Don’t Let Your Pet Become Another Statistic in San Diego! Talk to a Veterinarian Today

November 18, 2015  

Can you imagine your pet at an animal shelter? Losing your pet is a scary thought, as that animal is not just your pet, but also your best friend. We care a lot about our companions, so we would never want them to end up in an animal shelter. Unfortunately, according to the ASPCA (American Society for the Prevention of Cruelty to Animals) about 5-7 million animals enter shelters each year. In addition, approximately 50% of dogs and 70% of cats at shelters are euthanized. You might be thinking that you would never send your animal to an animal shelter, but what if your animal gets lost? Well, San Diego is a big city. In fact, the United States 2010 Census states that San Diego’s land area is 325.19 square miles, so, if your pet does get lost, then the task of finding your animal companion would be very difficult due to the large land area of San Diego. If you cannot find your companion, then your pet could be taken to an animal shelter, whether it be by animal control or by the person who found it.

However, there is a way to prevent this from happening, which is to take your furry friend to a veterinarian in San Diego to give your animal a microchip. That way, if your friend does get lost, you can always find out where it may have ventured off to. Some owners believe that there is no need to see a veterinarian to implant a microchip in their pet and, instead, they buy dog tags or collars that already come with microchips simply because they are cheaper. Your animal companion might have an I.D. tag attached to its collar, which is great, but that might not be sufficient. These tags or collars can easily come off the animal or, if the animal was stolen, can easily be removed by a human. This is not to say that your animal should not have an I.D. tag, an ID. tag just may not be enough. You can be much more confident of your pet’s return by having a veterinarian implant a microchip, instead of buying your dog or cat a tracking collar or tracking tag. There might be a price difference between the two approaches, but you can’t put a price on your pet’s safety.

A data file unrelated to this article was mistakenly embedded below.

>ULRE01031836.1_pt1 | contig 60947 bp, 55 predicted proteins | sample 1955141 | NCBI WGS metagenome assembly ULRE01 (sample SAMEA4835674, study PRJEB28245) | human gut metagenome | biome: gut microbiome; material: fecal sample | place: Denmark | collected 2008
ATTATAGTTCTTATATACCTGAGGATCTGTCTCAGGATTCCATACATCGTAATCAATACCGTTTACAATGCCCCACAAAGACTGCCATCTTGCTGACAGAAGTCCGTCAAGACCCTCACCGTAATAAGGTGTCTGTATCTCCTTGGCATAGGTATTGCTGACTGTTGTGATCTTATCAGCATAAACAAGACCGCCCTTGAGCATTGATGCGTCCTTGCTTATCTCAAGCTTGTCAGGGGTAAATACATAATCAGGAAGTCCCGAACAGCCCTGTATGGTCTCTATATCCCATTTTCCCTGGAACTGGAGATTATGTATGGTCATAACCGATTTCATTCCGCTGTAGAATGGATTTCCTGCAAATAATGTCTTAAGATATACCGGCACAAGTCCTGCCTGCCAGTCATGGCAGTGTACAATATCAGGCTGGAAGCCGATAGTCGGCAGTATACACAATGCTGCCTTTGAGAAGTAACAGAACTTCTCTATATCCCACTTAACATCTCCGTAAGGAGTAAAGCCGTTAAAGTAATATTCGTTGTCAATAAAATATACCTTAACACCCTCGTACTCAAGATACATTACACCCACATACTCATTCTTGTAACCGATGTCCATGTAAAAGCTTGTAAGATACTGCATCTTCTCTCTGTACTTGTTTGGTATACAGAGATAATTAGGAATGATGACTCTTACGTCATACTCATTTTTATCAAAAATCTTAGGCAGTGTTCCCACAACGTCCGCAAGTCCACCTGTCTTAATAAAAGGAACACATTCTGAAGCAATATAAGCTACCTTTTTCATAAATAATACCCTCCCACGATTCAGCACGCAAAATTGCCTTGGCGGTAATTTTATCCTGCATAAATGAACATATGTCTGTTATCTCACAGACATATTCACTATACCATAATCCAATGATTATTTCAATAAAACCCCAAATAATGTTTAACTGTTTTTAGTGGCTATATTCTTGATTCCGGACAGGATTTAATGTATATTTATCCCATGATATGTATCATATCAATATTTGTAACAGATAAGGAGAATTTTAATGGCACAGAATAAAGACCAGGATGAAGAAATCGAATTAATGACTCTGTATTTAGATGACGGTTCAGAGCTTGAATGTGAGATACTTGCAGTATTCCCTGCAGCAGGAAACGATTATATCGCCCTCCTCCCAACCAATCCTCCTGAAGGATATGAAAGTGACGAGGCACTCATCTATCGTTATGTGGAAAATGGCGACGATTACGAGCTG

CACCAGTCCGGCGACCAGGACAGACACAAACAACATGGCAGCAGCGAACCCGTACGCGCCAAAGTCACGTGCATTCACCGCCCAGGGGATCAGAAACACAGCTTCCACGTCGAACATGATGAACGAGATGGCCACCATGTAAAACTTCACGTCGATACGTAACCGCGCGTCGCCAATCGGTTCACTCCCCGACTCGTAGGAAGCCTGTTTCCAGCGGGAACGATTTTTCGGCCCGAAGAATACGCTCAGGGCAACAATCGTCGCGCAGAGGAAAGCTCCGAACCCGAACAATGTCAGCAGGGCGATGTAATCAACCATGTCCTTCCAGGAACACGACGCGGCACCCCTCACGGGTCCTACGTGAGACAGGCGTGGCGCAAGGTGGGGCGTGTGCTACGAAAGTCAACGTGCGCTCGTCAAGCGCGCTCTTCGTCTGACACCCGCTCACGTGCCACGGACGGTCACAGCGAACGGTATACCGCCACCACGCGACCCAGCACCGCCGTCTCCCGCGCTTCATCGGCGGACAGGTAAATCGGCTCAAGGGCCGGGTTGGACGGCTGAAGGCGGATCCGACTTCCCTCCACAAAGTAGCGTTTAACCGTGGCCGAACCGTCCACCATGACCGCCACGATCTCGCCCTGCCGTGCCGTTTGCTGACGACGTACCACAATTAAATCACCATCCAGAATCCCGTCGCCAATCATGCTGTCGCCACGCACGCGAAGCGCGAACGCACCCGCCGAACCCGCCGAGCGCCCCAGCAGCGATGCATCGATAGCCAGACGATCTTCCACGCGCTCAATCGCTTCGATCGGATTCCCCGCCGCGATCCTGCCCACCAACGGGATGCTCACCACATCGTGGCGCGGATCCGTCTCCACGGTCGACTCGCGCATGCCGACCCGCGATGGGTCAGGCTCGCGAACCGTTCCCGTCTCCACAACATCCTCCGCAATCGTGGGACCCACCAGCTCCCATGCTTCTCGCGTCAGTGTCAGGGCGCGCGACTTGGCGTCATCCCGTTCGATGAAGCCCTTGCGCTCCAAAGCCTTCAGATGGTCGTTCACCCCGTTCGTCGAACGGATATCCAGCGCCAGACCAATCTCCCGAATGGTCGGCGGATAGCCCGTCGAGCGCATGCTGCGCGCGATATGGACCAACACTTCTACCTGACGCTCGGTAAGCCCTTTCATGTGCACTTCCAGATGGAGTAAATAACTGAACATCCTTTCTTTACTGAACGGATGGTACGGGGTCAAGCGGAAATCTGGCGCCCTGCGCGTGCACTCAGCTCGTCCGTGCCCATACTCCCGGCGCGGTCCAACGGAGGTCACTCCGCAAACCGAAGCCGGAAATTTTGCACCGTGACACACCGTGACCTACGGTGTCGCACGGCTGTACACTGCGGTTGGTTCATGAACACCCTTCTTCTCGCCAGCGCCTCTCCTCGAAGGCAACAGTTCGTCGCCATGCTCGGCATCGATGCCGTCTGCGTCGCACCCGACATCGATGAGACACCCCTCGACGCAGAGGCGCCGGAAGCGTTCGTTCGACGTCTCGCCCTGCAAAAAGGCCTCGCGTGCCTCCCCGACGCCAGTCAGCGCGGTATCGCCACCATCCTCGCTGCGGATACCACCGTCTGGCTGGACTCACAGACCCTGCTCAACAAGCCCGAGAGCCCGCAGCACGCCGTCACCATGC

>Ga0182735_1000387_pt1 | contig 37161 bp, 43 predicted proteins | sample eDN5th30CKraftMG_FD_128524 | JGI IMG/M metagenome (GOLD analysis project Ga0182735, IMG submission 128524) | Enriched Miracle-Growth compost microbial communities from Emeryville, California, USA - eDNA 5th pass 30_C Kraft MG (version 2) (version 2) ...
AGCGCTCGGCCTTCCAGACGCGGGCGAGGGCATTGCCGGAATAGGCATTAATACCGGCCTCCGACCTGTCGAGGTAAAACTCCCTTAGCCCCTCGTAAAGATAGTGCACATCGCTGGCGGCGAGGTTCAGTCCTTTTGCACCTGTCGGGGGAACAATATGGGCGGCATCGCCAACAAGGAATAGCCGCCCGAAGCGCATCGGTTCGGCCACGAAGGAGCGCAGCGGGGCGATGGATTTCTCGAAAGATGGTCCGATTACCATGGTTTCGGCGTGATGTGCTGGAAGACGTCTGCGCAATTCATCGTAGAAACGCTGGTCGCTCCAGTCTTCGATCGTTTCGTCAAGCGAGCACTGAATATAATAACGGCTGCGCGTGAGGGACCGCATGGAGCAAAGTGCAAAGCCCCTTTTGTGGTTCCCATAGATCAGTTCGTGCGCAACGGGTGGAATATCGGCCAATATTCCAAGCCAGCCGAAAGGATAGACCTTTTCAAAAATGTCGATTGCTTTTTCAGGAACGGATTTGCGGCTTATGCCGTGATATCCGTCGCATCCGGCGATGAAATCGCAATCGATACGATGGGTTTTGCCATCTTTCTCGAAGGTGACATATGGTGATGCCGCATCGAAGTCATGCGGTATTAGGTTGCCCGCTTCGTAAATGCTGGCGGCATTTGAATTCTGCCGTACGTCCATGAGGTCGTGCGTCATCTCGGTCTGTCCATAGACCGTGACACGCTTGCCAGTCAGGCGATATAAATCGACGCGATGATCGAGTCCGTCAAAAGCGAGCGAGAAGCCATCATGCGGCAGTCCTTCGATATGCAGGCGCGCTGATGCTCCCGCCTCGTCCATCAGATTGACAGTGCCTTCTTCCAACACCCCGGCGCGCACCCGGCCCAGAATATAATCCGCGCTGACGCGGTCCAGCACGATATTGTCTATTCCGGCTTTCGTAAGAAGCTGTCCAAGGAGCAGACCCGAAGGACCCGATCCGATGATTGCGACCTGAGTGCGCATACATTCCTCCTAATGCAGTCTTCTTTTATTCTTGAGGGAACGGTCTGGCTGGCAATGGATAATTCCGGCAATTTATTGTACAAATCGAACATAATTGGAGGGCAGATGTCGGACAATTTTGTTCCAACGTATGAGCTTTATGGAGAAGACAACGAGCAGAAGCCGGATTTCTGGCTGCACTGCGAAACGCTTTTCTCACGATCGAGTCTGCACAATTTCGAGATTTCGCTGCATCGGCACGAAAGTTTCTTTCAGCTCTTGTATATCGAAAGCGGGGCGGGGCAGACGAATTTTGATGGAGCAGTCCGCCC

Besides pricing, another concern you may have with having your pet micro chipped by a veterinarian is that implanting a microchip might be painful for your pet. It is difficult to see your pet in pain, but this procedure would be to help them. For example, you take your animal companion to get vaccinated, which may cause them some minor discomfort, but being micro chipped is to save them from even more discomfort in the future. The vaccinations are intended to prevent them from getting some kind of disease or sickness that could cause them serious pain or even threaten their life. Having a veterinarian vaccinate your pet is similar to having the veterinarian microchip your pet. It may cause some minor discomfort now, but it is to help them in case they are ever lost in the city of, say, San Diego. PETA (People for the Ethical Treatment of Animals) explains on their site, veterinarians use a certain needle that doesn’t cause the animal much more discomfort than a regular vaccination. A couple seconds of minor discomfort is much better than a couple months of being in a shelter and then possibly euthanized.

The benefits outweigh the costs of having your pet micro chipped, so it is definitely a good idea, but as PETA mentions, you should still make sure to have an I.D. tag on your animal. So, you definitely want to have an I.D. tag on your furry friend, but, just in case the tag falls off or is taken off, it is always a good idea to have a backup plan. A combination of both an I.D. tag and a microchip can significantly increase your dog’s or cat’s chances of being reunited with you, if they are ever lost or stolen. So, there really are no reasons to not get your animal micro chipped, but there are a few reasons to have a veterinarian implant a microchip into your pet, especially if you live in the big city of San Diego.